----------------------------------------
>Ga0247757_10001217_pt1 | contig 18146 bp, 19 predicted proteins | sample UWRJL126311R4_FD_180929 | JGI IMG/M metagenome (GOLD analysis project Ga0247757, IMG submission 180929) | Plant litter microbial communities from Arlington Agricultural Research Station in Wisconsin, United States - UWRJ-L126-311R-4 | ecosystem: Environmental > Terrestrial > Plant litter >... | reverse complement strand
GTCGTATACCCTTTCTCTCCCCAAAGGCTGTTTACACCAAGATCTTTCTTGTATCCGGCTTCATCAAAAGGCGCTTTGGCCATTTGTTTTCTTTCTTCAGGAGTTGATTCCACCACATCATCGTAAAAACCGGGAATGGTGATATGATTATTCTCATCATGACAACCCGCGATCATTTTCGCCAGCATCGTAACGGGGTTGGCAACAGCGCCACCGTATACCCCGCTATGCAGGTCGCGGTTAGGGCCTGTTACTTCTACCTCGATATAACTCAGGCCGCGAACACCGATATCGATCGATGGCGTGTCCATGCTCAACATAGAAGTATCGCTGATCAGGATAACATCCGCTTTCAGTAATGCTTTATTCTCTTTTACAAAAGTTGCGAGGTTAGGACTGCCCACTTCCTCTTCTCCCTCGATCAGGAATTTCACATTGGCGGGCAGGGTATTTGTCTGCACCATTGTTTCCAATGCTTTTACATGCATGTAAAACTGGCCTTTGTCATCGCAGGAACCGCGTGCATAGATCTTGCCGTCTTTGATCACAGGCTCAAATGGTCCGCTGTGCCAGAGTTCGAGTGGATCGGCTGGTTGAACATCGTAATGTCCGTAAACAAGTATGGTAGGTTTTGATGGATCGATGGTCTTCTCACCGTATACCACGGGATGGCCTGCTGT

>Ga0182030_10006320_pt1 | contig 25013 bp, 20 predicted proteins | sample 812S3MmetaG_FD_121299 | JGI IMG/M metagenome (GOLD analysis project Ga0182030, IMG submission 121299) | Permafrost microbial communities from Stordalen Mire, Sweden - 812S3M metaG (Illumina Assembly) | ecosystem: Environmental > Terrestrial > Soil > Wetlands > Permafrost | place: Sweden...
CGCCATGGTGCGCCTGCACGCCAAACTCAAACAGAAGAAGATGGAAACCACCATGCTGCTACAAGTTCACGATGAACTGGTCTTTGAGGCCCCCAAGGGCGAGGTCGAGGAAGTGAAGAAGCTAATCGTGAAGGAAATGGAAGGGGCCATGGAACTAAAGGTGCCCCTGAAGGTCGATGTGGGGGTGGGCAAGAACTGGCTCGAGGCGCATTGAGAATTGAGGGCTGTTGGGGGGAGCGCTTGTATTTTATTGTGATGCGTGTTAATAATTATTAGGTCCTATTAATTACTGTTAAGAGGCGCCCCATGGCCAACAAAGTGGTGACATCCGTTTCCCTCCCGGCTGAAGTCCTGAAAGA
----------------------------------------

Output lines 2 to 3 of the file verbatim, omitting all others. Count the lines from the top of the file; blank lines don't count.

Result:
GTCGTATACCCTTTCTCTCCCCAAAGGCTGTTTACACCAAGATCTTTCTTGTATCCGGCTTCATCAAAAGGCGCTTTGGCCATTTGTTTTCTTTCTTCAGGAGTTGATTCCACCACATCATCGTAAAAACCGGGAATGGTGATATGATTATTCTCATCATGACAACCCGCGATCATTTTCGCCAGCATCGTAACGGGGTTGGCAACAGCGCCACCGTATACCCCGCTATGCAGGTCGCGGTTAGGGCCTGTTACTTCTACCTCGATATAACTCAGGCCGCGAACACCGATATCGATCGATGGCGTGTCCATGCTCAACATAGAAGTATCGCTGATCAGGATAACATCCGCTTTCAGTAATGCTTTATTCTCTTTTACAAAAGTTGCGAGGTTAGGACTGCCCACTTCCTCTTCTCCCTCGATCAGGAATTTCACATTGGCGGGCAGGGTATTTGTCTGCACCATTGTTTCCAATGCTTTTACATGCATGTAAAACTGGCCTTTGTCATCGCAGGAACCGCGTGCATAGATCTTGCCGTCTTTGATCACAGGCTCAAATGGTCCGCTGTGCCAGAGTTCGAGTGGATCGGCTGGTTGAACATCGTAATGTCCGTAAACAAGTATGGTAGGTTTTGATGGATCGATGGTCTTCTCACCGTATACCACGGGATGGCCTGCTGT

>Ga0182030_10006320_pt1 | contig 25013 bp, 20 predicted proteins | sample 812S3MmetaG_FD_121299 | JGI IMG/M metagenome (GOLD analysis project Ga0182030, IMG submission 121299) | Permafrost microbial communities from Stordalen Mire, Sweden - 812S3M metaG (Illumina Assembly) | ecosystem: Environmental > Terrestrial > Soil > Wetlands > Permafrost | place: Sweden...